Generally, you should be able to do it and fix it yourself. However, certain injuries need prompt attention from medical personals or emergency responders. If you're stranded in the wilderness, you may have to wait for a while for aid to come. Till then, do your best to keep the injury under control. If there are open wounds, best is to stop the bleeding, keep it clean and cover it to prevent further infections.

Take a look at some of the common injuries that might happen on your backpacking trip.


Hikers often suffer from blisters, which are bothersome. They are a very common injury and easy to manage. There are several methods to cope with a blister, here is the easiest and most effective way to do it. Poking a small hole and draining the blister is the first step. Once it's mostly emptied, clean and cover it like any other wound. Hike on with a bandage over and hope that it doesn't hurt any more thereafter.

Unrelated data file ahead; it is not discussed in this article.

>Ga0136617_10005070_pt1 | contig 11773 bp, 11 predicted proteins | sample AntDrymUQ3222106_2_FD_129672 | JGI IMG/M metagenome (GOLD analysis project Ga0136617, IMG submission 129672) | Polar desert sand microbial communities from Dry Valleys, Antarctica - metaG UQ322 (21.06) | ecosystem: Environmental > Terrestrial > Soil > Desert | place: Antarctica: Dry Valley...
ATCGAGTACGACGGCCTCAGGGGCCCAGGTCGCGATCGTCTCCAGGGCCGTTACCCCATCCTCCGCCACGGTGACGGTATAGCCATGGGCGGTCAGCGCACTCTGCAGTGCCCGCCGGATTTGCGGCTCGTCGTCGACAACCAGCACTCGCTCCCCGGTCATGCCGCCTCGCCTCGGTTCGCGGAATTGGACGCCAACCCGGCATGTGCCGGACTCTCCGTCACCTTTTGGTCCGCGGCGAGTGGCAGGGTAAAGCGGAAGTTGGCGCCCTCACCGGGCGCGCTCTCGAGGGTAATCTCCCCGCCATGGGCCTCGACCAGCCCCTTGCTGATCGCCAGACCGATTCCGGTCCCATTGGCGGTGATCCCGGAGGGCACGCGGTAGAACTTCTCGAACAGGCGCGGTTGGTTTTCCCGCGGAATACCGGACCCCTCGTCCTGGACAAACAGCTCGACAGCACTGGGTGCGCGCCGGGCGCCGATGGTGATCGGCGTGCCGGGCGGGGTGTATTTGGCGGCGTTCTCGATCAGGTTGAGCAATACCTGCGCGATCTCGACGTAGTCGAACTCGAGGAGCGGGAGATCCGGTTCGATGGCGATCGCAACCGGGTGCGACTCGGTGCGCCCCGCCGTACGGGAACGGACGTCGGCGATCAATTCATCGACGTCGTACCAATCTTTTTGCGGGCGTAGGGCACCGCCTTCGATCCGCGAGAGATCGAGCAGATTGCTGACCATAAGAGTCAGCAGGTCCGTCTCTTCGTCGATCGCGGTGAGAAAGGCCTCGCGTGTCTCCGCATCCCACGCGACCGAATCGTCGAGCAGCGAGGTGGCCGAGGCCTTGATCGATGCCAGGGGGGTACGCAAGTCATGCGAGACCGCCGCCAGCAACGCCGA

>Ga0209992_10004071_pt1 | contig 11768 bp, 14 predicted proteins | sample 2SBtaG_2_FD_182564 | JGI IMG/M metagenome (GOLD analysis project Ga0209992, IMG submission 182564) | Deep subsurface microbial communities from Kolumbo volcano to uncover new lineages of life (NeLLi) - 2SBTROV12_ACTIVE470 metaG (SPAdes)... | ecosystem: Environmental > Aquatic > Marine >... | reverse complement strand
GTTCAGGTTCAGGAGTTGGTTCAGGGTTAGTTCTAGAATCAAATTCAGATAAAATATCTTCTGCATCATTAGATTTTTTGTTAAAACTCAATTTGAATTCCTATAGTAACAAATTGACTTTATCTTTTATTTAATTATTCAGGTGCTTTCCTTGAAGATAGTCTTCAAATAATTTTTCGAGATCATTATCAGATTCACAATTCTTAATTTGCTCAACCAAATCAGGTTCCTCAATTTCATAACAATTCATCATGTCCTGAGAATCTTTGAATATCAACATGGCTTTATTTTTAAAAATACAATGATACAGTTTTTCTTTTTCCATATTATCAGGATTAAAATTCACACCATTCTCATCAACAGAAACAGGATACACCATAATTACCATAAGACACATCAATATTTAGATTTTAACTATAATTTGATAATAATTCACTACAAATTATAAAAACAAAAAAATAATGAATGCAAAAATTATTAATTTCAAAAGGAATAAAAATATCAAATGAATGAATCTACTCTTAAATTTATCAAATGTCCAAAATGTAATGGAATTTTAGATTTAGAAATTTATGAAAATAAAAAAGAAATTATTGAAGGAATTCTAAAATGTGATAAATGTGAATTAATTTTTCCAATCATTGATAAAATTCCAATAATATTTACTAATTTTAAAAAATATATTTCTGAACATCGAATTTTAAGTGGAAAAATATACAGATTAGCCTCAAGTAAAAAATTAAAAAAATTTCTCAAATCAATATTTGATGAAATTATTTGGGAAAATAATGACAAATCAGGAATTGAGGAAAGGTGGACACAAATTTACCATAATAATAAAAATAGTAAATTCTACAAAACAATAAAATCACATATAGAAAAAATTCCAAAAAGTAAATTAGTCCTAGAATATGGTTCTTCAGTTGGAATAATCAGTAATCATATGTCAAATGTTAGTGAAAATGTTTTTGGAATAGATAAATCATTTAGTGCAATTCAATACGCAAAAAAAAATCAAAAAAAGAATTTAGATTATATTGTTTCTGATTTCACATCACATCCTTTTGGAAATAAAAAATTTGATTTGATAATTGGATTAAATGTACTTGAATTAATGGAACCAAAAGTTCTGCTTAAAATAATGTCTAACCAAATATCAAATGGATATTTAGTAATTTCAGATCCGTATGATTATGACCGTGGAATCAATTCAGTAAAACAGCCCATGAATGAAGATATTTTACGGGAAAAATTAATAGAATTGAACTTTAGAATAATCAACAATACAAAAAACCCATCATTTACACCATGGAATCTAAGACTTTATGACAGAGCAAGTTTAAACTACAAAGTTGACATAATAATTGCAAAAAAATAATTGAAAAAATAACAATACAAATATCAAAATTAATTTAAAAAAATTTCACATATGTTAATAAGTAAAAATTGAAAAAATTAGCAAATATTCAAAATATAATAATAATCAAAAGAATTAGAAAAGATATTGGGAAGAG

Cut and wounds

If you're going to assist someone else, don't forget to put on gloves first. If gloves is not available, be sure to wash your hands with soap and water or disinfect it with an alcohol. Apply pressure to the affected area. Elevate yourself as much as possible and wait for the bleeding to cease or manage it as well as you can. Apply a bandage to the wound without severing the blood supply unless it is necessary to make a tourniquet, in which cases would be a more serious injury. Immediately after the bleeding has stopped, flush the wound with water. Using an antibiotic ointment, cover the area with a bandage, then clean and inspect it every day until the wound has healed.